Small Business Success Q&A #1: Ann Brauer, Quilter Extraordinaire

Today I’m starting a weekly series of Q&As with small business owners. Since most small businesses do not survive five years, I consider anyone who has made it past the five year point to be a success. That’s the only criterion I have set for being profiled. I hope you will find these profiles interesting and helpful. If you have been in business five years and would like to be showcased, drop me a line a and I’ll send you out the questions to be answered.

Ann Brauer has supported herself through quilting for nearly 30 years. I’d definitely call that a small business success story. If you go to her website, you’ll understand why she has succeeded; her quilts are absolutely gorgeous. Ann provides great advice that pertains to craftspeople like herself but also to other types of business owners as well. Enjoy!

Name: Ann Brauer

Company name: Ann Brauer

Location: Shelburne Falls, MA

Founded: 1981



No. of employees: sole proprietorship

Business description: I make and sell contemporary art quilts that use color, fabric and the traditions of quilt making to create abstract landscapes. I market  my quilts through a series of highly juried fine art craft shows, galleries, decorators and through my open studio in Shelburne Falls. In addition I have a line of smaller decorative accessories including potholders, table runners and placemats.

What have been the keys to your business success? Having grown up on a farm, I have a strong internal instinct as to the thought process needed to analyze different alternatives to marketing and survival in business as conditions change. This ability to both feel passionately about my work and separate it from myself to make good decisions has been very helpful. This also lets me know myself and my limits. For instance, when I have learned all I can from a particular item, I have learned not to make it since I will resent the time and effort required. By now I have an idea of the type of show where my work will sell and so avoid lots of shows where I would just be wasting my time.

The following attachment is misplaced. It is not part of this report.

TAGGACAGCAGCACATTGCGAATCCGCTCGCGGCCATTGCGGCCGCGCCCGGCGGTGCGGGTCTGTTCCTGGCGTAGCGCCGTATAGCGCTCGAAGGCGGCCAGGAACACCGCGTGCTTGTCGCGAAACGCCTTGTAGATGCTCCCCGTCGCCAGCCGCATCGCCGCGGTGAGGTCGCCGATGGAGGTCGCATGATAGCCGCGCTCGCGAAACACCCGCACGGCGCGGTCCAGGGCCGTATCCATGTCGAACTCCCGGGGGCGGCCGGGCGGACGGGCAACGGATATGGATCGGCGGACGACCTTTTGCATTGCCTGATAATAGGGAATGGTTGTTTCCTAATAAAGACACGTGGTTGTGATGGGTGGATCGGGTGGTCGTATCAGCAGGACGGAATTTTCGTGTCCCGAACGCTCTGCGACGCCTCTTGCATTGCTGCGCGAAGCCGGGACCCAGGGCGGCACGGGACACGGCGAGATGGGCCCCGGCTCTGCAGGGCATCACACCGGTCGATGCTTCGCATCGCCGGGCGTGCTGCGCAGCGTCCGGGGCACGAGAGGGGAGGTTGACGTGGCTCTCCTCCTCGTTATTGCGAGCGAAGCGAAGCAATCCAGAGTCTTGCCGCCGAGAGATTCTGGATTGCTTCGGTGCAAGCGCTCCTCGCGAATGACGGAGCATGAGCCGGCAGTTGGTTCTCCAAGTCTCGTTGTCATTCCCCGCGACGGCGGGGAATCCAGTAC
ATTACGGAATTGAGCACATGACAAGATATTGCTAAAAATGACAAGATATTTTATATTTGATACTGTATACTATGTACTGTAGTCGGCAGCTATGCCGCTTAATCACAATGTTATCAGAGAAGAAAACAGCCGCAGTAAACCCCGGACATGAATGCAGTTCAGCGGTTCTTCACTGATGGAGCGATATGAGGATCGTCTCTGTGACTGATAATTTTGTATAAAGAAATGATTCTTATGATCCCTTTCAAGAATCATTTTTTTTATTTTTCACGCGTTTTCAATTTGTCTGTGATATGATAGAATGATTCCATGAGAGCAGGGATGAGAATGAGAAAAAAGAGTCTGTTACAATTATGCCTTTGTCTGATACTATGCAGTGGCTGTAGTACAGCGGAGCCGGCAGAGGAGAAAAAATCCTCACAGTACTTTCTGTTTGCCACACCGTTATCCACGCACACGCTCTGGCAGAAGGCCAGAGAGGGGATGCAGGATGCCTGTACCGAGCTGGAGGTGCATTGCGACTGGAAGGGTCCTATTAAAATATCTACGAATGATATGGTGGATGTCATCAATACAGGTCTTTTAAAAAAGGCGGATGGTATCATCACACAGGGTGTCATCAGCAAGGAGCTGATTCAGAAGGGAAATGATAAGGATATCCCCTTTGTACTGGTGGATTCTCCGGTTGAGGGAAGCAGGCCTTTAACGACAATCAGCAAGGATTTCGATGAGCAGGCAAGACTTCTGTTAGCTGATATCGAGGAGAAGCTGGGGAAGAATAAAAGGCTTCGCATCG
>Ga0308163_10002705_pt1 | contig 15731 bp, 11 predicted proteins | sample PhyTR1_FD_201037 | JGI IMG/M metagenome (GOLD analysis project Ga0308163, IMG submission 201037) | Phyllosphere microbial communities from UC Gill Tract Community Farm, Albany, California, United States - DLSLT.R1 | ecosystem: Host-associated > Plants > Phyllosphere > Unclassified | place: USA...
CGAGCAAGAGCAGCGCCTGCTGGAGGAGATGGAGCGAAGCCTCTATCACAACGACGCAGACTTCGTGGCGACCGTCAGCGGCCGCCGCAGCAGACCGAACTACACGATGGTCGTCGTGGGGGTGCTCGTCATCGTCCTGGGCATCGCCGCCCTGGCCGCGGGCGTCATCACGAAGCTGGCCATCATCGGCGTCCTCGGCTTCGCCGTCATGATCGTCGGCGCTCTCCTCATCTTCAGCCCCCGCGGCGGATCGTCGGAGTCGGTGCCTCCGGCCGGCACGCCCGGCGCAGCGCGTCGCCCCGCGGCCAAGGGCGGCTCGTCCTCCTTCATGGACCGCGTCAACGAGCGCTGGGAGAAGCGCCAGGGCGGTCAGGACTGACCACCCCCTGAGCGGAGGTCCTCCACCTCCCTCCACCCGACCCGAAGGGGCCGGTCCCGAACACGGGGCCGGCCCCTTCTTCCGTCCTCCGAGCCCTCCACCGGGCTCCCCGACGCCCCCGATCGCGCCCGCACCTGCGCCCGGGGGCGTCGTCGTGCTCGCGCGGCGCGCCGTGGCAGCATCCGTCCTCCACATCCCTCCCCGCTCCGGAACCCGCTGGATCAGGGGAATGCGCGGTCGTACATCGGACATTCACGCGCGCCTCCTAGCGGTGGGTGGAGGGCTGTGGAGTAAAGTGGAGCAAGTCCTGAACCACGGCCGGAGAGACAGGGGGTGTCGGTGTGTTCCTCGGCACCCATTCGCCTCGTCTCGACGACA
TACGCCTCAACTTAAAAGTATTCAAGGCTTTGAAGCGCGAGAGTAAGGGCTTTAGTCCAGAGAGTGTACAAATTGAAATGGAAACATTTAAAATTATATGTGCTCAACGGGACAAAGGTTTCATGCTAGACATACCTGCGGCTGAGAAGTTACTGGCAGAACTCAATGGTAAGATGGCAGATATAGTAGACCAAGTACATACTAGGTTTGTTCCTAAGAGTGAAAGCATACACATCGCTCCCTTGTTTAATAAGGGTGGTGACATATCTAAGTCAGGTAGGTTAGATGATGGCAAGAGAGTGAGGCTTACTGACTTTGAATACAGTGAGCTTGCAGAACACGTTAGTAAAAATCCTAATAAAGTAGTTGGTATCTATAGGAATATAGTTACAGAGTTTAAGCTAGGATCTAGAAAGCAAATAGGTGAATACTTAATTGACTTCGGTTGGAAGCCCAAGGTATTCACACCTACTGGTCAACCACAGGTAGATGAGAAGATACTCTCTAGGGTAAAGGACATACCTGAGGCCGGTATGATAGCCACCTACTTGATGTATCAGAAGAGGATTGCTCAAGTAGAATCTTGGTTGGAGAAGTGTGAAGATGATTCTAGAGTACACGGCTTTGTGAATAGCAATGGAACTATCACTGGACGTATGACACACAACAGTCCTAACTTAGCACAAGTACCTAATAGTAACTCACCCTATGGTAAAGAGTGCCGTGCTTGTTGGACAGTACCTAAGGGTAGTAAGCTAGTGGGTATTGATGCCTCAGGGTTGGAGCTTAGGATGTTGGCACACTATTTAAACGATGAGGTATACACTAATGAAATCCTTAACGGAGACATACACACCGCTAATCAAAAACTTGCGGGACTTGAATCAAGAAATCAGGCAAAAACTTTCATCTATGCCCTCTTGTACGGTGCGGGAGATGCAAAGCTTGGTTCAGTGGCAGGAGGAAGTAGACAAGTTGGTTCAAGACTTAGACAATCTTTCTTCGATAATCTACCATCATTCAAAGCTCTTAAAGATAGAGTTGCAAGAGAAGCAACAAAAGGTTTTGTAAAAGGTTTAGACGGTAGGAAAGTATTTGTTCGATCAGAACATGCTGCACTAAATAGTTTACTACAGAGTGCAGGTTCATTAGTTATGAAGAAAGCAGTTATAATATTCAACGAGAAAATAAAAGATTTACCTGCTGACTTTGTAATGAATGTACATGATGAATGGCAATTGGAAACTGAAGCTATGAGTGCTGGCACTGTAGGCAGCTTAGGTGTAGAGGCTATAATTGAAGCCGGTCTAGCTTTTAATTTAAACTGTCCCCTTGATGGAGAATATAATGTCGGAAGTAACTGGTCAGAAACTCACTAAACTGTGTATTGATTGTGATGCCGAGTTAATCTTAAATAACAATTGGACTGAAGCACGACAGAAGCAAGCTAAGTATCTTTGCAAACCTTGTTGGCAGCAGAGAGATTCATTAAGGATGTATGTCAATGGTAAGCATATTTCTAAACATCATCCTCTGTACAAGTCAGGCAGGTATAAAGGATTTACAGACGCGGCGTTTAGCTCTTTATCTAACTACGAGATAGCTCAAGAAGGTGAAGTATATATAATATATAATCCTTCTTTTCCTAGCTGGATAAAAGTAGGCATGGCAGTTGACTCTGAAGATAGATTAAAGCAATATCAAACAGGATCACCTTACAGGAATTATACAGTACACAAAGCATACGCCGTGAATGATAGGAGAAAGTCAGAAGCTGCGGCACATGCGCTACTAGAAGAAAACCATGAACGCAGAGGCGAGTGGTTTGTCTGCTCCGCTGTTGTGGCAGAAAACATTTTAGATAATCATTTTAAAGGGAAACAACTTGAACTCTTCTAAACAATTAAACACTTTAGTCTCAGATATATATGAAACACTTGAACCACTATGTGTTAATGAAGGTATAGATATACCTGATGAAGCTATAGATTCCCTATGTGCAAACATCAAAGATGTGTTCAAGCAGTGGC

Best business advice you’ve ever been given? The best business advice was when I was just beginning to do craft shows. I was not getting what I thought was any interest in my work—just people who wanted me to make work that I didn’t think I wanted to make or to show it in places that I didn’t think I wanted to. The gentleman next to me was constantly talking to prospective buyers. I asked him his key to success—he said that when people came to him with an idea, rather than immediately saying no he would ask them to expound further. Then once he got a sense of what they needed he could determine if there was any way he could meet their needs. In other words, I began listening and then when appropriate, selling myself to meet their needs—especially when I wanted more business. This let me try different ideas—some of which I realized were not for me and others that have proven to be successful.